Would you be involved in arms or drugs trafficking? Would you invest in deforestation or petroleum companies that chop big chunks of the amazon down? Would you support big pharmaceutical companies that are under the suspicion of actually wanting to keep us sick as a society, and now even are one and the same as the big agro companies that destroy the livelihoods of our local farmers? I am guessing your answer to there questions is no.
You then need to know that your bank might be involved in them and that this is probably where your money is being used, because those are the investments that give most returns.
So if you don’t want to invest in those activities, di-vest your money out of your bank. It’s a job and a half yes, but it is doable and it is very much worth it. Being honest here, I have not yet been able to move my own mortgage to another bank.
Check out your area for ethical banks through this link if you are in Europe.
Also vote with your money. Try to buy local products as much as you can. Steer away from big corporations that are known to play a huge part in destroying our environment, our social networks or our public health and don’t invest anymore in the likes of Coca Cola, Monsanto, Nestlé and many other brands that are often one and the same as can be seen on some chart images that float around the web.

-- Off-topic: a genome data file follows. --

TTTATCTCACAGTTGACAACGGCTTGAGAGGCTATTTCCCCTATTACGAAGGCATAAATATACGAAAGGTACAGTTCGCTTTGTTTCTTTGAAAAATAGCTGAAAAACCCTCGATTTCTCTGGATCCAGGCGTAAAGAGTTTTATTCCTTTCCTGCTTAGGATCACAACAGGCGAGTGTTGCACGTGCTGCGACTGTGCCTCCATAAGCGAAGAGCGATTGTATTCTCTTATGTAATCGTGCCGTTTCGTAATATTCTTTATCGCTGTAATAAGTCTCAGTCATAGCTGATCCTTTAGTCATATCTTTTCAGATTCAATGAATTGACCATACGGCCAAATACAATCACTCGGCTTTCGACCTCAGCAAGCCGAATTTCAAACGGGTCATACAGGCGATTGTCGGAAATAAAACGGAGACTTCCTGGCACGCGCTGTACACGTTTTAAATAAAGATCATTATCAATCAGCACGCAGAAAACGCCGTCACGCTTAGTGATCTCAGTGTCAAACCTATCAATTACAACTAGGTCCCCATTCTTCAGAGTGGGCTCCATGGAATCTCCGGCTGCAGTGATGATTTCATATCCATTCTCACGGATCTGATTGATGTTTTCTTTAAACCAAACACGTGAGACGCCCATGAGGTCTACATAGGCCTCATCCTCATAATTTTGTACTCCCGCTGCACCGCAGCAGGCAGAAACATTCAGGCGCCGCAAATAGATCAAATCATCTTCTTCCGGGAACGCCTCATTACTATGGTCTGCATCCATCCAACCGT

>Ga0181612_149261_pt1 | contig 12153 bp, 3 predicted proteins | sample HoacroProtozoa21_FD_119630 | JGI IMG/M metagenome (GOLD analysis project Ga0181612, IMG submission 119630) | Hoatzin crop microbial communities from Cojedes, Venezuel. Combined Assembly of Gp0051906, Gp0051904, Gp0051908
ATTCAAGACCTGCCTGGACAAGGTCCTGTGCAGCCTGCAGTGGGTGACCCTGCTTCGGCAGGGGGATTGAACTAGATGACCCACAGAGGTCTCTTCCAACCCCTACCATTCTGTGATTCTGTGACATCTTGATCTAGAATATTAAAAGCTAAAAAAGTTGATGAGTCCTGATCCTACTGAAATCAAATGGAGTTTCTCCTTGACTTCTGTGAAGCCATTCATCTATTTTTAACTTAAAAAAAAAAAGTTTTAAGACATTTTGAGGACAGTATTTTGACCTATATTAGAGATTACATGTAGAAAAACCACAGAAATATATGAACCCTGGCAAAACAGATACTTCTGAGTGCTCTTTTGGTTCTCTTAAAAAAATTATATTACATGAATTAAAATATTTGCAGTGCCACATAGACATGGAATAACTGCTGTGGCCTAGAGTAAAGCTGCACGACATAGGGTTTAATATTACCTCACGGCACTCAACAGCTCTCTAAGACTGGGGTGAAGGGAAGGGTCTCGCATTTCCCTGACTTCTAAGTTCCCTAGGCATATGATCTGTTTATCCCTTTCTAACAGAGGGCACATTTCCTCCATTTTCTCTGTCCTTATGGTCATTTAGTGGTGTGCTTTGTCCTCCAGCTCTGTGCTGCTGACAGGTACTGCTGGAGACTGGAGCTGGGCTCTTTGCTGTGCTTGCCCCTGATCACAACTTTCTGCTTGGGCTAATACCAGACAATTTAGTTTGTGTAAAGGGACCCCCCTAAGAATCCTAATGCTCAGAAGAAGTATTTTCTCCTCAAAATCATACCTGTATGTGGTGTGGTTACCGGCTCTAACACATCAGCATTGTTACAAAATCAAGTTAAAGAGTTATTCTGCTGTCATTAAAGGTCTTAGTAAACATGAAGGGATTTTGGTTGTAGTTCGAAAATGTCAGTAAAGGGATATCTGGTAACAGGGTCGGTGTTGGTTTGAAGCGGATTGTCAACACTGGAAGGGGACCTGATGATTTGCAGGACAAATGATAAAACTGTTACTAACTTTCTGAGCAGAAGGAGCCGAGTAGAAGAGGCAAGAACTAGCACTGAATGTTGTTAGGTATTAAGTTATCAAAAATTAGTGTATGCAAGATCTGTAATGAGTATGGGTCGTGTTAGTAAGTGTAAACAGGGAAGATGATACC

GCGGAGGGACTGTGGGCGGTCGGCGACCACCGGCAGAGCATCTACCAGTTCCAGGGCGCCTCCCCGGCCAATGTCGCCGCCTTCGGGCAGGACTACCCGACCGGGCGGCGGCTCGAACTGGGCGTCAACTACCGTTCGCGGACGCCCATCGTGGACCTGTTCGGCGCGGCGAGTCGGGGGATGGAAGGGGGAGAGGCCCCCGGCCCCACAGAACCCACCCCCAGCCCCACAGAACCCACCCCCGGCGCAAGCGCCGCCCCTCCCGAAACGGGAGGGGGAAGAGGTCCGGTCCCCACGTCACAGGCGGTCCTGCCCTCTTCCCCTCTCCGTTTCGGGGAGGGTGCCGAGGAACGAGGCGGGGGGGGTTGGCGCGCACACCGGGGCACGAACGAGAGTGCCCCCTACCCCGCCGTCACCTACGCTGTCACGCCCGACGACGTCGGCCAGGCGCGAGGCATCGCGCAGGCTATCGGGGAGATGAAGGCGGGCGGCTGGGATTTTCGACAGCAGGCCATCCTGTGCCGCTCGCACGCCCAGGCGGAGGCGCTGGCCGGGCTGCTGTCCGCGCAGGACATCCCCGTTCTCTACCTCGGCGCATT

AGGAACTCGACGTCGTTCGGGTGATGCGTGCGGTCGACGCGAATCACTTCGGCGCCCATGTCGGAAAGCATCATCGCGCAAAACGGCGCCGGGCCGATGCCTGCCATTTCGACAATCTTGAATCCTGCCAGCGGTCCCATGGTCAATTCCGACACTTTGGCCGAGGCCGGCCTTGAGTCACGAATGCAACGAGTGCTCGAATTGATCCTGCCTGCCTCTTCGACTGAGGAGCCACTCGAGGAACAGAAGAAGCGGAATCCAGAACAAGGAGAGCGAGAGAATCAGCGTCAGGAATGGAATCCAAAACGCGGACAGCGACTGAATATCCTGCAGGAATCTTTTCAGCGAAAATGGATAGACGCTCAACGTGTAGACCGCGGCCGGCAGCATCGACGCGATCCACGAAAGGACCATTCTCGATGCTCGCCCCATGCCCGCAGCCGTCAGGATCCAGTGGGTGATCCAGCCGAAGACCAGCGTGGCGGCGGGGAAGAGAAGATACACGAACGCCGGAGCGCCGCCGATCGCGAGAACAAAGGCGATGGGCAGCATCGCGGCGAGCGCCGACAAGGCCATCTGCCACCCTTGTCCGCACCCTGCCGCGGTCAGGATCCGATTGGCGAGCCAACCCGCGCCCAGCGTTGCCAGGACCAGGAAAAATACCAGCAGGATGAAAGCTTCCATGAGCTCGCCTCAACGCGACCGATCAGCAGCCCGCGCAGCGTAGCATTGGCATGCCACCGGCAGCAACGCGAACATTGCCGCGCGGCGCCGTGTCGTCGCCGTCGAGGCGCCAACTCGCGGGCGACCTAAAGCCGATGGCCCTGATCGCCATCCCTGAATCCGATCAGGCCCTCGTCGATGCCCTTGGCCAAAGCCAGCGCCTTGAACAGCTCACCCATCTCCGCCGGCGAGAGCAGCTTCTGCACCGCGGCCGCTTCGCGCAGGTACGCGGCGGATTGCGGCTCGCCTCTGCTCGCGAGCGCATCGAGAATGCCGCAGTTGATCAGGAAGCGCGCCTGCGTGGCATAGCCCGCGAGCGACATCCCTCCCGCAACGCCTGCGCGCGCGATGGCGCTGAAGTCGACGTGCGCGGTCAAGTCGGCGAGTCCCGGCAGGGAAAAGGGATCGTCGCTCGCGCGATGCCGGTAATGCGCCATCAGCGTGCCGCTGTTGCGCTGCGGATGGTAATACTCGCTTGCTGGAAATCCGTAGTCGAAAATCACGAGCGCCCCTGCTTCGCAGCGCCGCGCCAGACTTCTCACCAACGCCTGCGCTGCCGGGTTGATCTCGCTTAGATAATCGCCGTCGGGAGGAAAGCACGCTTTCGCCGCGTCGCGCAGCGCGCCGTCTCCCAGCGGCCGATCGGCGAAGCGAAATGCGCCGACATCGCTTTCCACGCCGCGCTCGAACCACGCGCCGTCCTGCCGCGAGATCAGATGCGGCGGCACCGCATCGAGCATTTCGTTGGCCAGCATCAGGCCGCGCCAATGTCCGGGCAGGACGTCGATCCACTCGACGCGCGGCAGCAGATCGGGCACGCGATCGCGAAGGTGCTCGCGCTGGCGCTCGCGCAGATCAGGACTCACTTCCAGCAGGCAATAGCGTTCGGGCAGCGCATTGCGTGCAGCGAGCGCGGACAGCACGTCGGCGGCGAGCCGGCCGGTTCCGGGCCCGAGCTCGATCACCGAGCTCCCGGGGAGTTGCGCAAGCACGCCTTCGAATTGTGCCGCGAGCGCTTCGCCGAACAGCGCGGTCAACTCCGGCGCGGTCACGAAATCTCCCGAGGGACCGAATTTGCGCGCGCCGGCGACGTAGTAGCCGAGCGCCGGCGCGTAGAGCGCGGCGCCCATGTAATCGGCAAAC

Share your surplus
Don’t charge interest on any personal loan you may give a friend or family member, your abundance now is reinvested in a cycle that will cultivate social capital and it wíll return to you!
Don’t have a massive savings account: Debt is unnatural, so is hoarding. Even a hamster self-regulates and stops eating so much (and therefore hiding food) when the warmth of spring returns. You can have a saving accounts or a piggy bank by all means, it is a sign of a good Design for Catastrophe/Resilience, but anything more than that is based on fear and is not helping the local economy. Money is a flow of energy, and like anything stagnant, it stops working. One note of 10€ in your bank account is just that… 10€. If you spend 10€ in your local economy, it jumps up in value to 100€ just by passing through the hands of 10 people. Remember the principle of cycling energy.